If we were asked to take oath as Project Managers, what could these possibly sound like?
What do you reckon?
Here’s what I think we all must swear by:-
#1: I will do my best to balance the needs and expectations of the stakeholders.
As PMs, it is important to understand that all projects are based on the needs of someone (a business unit / group of units / organization), and gauged against how good “it” (the end result) matches or shapes up, to that “someone’s” expectations.
Needs and expectations are two very different animals that need to be understood, acknowledged and fed (aka taken care of) accordingly!
It would be impossible to match all needs and expectations perfectly and hence it always comes down to how great / good / bad / ugly we are at balancing this equation, which ultimately determines the fate of the project.
I am planning to cover this aspect in more detail in subsequent articles (where I will try and bring out various techniques to bring in a more disciplined approach in this area).
#2: I will do my best to facilitate a participative and collaborative environment– for the team and stakeholders alike.
During the course of execution, ensure that you keep your stakeholders involved and in a participatory mode. What does this mean?
A project cannot be viewed as depending on an individual or team effort alone. A lot of times (if not always), success not only depends on how involved stakeholders are and their perception of the benefits and progress of the project (which are obvious aspects) but more importantly also on your ability to intertwine the project with your stakeholder’s activities and interests.
Simply put, while you plan / run the progress and key developments through your stakeholders frequently, also put in place a mechanism (or forum) for the Key stakeholders to participate and plain contribute to the project / program. This will ensure you not only evince interest but also gain buy-in from them – the most crucial element to success.
An example would be – Facilitate Design reviews / Solution walk-throughs so that stakeholders get the chance to understand, review and participate in the Solutioning process and can recommend their suggestions as well. This will allow for early feedback to be obtained, helping you to course correct early. This will in turn help keep the changes in check during acceptance and also ensure expectations are aligned during the course of the project.
To summarize and recap – this project could be your only baby, while for others, this may not be the case or they may not like babies at all (!), so make sure that you are able to garner interest and build a sense of responsibility and involvement across all stakeholders.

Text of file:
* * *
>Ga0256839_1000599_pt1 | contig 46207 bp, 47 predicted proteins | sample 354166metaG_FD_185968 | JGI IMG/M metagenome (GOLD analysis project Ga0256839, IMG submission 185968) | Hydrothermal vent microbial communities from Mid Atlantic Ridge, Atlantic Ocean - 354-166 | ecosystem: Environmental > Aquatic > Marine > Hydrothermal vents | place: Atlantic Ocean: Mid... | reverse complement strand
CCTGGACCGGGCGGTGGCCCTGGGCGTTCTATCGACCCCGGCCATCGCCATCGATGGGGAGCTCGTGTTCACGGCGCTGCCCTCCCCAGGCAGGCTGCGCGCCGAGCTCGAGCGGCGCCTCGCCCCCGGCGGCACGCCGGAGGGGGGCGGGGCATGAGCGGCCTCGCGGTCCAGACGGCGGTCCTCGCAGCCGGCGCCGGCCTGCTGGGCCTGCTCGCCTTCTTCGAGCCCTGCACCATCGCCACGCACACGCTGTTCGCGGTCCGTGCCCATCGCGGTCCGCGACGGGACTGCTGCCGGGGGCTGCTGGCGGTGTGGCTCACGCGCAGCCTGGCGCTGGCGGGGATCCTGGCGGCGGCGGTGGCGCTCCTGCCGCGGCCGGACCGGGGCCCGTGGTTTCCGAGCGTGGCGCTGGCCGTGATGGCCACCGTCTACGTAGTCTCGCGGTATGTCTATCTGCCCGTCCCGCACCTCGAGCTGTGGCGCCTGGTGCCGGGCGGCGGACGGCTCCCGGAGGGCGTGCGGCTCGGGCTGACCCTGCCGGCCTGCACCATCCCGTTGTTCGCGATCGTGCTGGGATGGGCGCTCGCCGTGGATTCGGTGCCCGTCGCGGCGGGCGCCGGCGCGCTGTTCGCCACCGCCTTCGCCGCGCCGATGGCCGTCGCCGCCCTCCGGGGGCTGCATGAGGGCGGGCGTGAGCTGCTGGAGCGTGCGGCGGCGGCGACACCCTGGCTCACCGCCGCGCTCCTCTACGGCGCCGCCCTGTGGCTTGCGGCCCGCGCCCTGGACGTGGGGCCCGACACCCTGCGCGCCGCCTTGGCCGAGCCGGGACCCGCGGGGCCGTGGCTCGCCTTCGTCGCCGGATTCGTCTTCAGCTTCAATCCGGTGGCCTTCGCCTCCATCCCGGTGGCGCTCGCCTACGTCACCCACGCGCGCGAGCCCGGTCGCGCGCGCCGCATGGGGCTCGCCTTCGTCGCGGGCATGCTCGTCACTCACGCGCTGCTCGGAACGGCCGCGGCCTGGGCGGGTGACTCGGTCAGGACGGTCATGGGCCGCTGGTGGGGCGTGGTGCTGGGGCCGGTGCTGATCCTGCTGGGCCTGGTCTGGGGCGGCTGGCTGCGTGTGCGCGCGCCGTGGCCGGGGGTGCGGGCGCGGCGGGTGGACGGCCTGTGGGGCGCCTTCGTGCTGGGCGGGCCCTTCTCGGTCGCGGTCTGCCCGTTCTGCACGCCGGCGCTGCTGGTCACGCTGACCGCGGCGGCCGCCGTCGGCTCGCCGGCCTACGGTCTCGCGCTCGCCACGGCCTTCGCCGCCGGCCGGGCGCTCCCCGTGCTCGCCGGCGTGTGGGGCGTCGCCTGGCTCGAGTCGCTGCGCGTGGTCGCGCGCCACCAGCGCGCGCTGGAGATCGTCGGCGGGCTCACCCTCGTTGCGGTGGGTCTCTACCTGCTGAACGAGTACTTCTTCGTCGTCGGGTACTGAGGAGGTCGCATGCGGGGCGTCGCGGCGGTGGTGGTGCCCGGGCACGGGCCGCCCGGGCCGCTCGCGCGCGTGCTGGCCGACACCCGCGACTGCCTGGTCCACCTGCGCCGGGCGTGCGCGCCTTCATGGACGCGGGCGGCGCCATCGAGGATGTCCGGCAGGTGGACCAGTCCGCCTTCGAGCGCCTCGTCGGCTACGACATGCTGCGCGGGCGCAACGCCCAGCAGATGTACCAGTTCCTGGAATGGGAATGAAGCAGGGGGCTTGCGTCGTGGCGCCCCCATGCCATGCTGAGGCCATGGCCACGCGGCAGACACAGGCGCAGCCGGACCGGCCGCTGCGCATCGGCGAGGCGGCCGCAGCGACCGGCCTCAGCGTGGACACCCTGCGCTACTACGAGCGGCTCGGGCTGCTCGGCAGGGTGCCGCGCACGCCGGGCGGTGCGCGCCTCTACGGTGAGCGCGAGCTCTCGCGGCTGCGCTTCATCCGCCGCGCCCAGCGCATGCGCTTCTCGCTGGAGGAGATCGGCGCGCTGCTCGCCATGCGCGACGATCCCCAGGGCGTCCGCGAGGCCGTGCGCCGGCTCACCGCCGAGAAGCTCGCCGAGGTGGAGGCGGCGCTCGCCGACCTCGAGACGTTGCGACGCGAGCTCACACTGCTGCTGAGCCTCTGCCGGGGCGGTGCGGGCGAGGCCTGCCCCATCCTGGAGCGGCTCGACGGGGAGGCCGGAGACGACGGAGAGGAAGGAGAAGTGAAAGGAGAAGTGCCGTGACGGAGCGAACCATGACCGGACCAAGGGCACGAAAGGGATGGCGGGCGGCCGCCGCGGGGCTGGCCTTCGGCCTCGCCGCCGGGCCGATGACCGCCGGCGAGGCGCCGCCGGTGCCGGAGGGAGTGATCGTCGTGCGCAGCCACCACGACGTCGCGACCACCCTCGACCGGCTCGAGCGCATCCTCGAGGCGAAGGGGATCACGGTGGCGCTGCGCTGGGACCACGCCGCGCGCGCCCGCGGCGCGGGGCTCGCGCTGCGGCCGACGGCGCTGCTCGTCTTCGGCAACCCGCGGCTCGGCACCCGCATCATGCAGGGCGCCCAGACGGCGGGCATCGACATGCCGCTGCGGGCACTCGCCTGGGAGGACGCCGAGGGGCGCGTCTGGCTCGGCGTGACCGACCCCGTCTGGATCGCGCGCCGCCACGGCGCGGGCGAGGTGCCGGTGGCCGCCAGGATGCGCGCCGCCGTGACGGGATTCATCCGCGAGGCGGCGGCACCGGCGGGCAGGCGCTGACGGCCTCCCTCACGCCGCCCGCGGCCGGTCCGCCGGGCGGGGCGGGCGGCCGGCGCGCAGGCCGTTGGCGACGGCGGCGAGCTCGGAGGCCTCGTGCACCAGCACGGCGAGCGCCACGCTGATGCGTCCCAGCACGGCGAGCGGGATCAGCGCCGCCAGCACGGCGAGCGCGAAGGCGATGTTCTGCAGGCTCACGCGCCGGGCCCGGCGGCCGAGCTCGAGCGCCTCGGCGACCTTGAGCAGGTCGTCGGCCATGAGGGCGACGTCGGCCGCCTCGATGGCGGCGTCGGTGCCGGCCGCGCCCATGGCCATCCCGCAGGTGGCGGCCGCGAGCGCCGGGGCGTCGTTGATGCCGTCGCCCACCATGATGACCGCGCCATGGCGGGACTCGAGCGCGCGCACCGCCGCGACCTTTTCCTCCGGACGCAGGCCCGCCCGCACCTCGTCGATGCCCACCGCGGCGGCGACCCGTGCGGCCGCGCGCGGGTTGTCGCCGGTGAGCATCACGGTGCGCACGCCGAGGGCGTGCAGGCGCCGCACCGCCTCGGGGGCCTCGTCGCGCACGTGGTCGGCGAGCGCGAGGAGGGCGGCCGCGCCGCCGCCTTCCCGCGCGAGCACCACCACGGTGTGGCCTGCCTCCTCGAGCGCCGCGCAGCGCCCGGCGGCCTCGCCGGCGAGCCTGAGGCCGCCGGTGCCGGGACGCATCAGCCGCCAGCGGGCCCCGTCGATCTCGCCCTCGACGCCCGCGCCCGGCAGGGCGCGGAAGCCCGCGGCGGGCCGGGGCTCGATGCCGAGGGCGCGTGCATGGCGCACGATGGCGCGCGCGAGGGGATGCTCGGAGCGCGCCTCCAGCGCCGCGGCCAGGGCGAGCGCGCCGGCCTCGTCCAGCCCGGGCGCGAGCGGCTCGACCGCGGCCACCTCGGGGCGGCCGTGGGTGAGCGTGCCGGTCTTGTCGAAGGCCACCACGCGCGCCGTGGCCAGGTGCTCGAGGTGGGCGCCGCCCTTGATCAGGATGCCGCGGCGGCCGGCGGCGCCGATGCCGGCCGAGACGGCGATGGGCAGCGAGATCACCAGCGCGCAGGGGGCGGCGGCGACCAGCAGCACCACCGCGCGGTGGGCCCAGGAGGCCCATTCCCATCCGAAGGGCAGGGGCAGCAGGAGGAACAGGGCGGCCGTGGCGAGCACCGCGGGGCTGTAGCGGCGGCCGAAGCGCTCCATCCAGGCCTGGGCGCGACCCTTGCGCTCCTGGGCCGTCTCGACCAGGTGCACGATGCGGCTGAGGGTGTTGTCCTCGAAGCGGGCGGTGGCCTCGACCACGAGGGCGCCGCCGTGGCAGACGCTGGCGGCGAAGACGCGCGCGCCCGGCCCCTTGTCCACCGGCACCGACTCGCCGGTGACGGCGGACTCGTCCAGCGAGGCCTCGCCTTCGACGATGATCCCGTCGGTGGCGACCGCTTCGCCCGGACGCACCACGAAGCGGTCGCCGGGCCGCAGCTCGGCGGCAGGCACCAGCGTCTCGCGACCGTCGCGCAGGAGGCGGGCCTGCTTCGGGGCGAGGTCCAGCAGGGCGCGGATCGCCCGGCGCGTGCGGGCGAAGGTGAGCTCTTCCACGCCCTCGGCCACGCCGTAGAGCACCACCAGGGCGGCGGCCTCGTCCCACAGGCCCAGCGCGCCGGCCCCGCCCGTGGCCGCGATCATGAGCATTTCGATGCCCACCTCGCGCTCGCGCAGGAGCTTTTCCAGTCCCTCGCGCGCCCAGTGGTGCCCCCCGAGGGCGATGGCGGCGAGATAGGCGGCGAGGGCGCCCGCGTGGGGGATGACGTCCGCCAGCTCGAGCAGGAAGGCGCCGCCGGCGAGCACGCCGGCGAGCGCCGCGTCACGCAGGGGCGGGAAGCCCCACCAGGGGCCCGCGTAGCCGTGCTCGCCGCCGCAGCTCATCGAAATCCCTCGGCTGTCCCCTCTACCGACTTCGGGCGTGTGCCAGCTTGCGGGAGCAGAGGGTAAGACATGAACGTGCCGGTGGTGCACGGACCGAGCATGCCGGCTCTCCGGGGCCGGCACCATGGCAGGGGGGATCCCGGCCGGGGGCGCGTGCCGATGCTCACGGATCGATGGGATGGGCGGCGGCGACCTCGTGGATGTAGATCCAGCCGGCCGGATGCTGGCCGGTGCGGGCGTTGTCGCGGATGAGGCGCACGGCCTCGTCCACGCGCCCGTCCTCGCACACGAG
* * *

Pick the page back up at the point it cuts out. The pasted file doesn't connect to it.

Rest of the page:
#3: Planning for Failure – I will know my team’s stride and will ensure there is a safety net, when we make the jump together.
A project is not just about people, processes, systems and infrastructure alone. It is all about knowing how these elements impact people and vice versa (more importantly). Projects succeed because people want it to succeed. You need to understand this well enough, to lead the path to success.
When you work in a team, it is absolutely essential for you to understand where the best contributions can come from, how each can be structured towards achieving the project goals and endeavor to make “success” a collective paradigm.
In this context, a safety net is important because as the Project Manager, you must have a clear understanding of the challenges and any plan Bs you may need to handle contingencies or failures.
Brainstorm with each “category” of stakeholders, on what could impact (in their respective areas or across) and how to mitigate the same.
Plans which have been prepared without such consultative efforts usually have a poor chance at success.
Digest this thought – From a planning perspective, you can succeed, only if you know how (all) you could fail!
In conclusion, as Project Managers, lets take the oath and promise our stakeholders that we will be diligent in our approach around balancing needs & expectations, enforcing collaboration and planning right.
In closing, I would like to think of this as the “BCP” framework for successful Project Management – Balance, Collaborate, Plan for Failure as the 3 key elements / pillars on which individuals, teams and processes must be built on / run.
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